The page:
Hi. Can anyone explain how garmin vo2 max works please? I’m aware it’s not highly accurate and a proper lab test is the only way to get a true vo2 max. I have started my tr training plan and it’s mainly sweet spot just now, so not overly taxing, but garmin is telling me my vo2 max is 37? Is this based on my heart rate from my workouts , or recovery rate ?? If I was to do harder workouts that produce a higher hr would that effect my vo2 reading? My walking one seems to be 45, cycling 37? Using garmin chest strap on bike and garmin vivoactive 3 for walks!!
It doesn’t and you should ignore it.
@stevemz Happy Cake day.
Mine regularly came up with 65+, total nonsense.
Plus would say you need 2 - 3 days recovery after a 2 hour easy Z2 ride, IMO all the Garmin metrics are way off.
Are you using power? Are you recording your TR rides with your Garmin or are you letting TR sync with Garmin Connect? You need power on the bike for the VO2Max to work correctly (I’m pretty sure…) and rides coming from outside sources that don’t take advantage of Garmin’s Physio True Up function won’t be taken into consideration for the metrics that drive VO2Max or the recovery features.
It works fairly well for me on my 935. The actual score may be slightly inflated, but it still shows good trends and the recovery advisor is fairly accurate as well.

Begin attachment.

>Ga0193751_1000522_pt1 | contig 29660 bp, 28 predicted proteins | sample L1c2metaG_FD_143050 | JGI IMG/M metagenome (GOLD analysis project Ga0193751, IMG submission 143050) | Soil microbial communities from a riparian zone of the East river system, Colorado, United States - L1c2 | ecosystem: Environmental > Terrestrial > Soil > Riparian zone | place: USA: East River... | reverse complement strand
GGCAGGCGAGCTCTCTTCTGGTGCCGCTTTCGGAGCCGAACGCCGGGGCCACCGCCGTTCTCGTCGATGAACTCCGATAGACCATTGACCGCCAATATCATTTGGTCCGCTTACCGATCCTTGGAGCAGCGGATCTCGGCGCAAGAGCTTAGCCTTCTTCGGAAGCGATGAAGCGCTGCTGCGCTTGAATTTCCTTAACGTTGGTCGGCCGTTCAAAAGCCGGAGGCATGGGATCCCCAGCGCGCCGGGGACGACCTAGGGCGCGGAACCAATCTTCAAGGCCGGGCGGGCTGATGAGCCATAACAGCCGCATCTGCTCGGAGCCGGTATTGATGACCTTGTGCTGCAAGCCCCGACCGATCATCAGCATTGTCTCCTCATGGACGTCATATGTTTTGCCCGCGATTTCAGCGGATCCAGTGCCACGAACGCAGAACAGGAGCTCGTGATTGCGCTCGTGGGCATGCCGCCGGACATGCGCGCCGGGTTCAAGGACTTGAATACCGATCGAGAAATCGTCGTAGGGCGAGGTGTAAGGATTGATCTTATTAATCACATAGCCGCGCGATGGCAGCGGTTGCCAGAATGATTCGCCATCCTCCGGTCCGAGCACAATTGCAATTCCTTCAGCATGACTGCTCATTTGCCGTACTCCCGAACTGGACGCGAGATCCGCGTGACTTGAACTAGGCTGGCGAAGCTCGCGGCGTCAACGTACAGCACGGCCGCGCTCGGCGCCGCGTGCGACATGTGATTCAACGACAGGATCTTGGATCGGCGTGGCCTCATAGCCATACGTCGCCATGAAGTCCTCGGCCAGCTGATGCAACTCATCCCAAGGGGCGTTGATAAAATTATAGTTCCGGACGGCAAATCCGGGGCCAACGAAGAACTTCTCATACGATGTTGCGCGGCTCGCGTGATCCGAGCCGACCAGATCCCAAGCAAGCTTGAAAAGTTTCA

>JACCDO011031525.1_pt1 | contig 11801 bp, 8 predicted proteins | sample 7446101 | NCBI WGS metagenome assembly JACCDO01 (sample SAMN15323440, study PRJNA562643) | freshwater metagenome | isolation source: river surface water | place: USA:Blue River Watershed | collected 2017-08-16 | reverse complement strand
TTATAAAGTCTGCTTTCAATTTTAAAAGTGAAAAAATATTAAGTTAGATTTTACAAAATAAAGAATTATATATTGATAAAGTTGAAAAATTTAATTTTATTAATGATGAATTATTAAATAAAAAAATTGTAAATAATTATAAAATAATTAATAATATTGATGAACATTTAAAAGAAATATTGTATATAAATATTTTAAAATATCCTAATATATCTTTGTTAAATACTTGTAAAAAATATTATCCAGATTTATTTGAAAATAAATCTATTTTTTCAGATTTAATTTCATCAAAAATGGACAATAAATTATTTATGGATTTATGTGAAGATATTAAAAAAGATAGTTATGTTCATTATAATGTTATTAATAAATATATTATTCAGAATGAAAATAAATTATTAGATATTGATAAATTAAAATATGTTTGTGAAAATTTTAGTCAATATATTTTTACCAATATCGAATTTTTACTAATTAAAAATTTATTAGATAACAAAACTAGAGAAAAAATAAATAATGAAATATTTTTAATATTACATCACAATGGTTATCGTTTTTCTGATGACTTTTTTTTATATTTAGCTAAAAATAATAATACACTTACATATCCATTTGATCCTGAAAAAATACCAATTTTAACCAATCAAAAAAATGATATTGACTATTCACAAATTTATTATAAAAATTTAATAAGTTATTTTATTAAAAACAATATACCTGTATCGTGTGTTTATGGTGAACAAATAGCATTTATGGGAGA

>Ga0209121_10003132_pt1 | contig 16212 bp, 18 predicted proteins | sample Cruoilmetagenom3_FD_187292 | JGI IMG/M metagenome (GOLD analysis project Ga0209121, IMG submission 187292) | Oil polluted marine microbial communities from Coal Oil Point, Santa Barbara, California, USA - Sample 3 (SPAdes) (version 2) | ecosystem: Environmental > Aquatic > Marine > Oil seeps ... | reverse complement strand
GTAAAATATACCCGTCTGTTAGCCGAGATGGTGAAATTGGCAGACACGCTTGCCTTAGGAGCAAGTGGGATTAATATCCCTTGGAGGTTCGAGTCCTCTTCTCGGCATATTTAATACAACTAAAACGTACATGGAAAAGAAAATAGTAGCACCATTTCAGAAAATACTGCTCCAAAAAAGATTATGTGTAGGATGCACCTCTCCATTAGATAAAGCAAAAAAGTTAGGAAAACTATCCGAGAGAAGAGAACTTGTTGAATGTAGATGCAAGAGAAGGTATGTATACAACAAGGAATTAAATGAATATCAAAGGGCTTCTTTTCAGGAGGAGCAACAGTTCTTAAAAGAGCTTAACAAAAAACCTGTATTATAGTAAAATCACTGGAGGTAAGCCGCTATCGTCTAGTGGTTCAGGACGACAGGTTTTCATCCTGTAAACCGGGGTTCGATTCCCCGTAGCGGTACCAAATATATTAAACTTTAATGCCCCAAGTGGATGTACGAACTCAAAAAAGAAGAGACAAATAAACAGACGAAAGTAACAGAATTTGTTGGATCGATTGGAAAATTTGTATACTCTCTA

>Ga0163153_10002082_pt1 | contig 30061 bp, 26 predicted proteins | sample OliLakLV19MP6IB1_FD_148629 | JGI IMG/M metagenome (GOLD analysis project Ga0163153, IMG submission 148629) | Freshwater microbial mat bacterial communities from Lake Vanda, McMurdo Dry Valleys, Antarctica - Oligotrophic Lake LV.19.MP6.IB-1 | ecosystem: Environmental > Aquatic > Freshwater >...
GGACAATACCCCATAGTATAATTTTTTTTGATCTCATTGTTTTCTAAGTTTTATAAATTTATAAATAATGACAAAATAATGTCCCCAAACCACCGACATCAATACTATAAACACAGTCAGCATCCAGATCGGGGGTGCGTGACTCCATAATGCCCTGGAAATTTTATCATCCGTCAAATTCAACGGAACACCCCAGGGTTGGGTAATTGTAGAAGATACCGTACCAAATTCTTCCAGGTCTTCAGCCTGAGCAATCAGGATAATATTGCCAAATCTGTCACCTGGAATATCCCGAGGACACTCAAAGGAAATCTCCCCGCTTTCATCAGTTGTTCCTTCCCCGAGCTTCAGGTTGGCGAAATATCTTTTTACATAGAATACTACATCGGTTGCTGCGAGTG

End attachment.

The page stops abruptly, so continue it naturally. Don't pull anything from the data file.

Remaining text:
I’ve been tracking the running VO2 max score on my fenix, and I really like it. I use it to check my progress over time, but you can´t get too fixated on the absolute number, and you need to keep a consistent training plan without too much alterations, for the readings to be comparable.
It’s much like the body fat percentage my scale gives me: I know the number is way off, and if I weigh myself in different conditions it gives me completely different results, but if you keep things constant, the relative change over time still has some value.
I have read online that the Garmin V02 is consistently accurate vs. formal testing. This is a summary from one such page (if it’s on the internet, it must be right? ):
Wearable conducted an evaluation of their own putting fitness watches to the test – assessing the accuracy of Garmin, Fitbit, and Jabra devices in measuring VO2max. They found that Garmin technology provided a VO2max estimation within 0.3 ml/kg/min of their study participant, which was the most accurate of all devices tested. The high degree of accuracy found in their study remains consistent with other larger scientific studies.
I’ve had vo2max lab testing a couple times and the garmin is reasonably close for me. I can’t remember how close it was for my first test, but it was about 2 ml/kg/min high for me compared to my latest lab test. I assume the garmin algorithms are done based on correlating factors across a chosen population, so it makes sense that they might get pretty close when comparing results in aggregate across a similar population. I couldn’t find the .3 accuracy reference in that linked article, but I didn’t look too hard. I can’t believe they would be only .3 off for many individuals, so I’m assume is aggregate.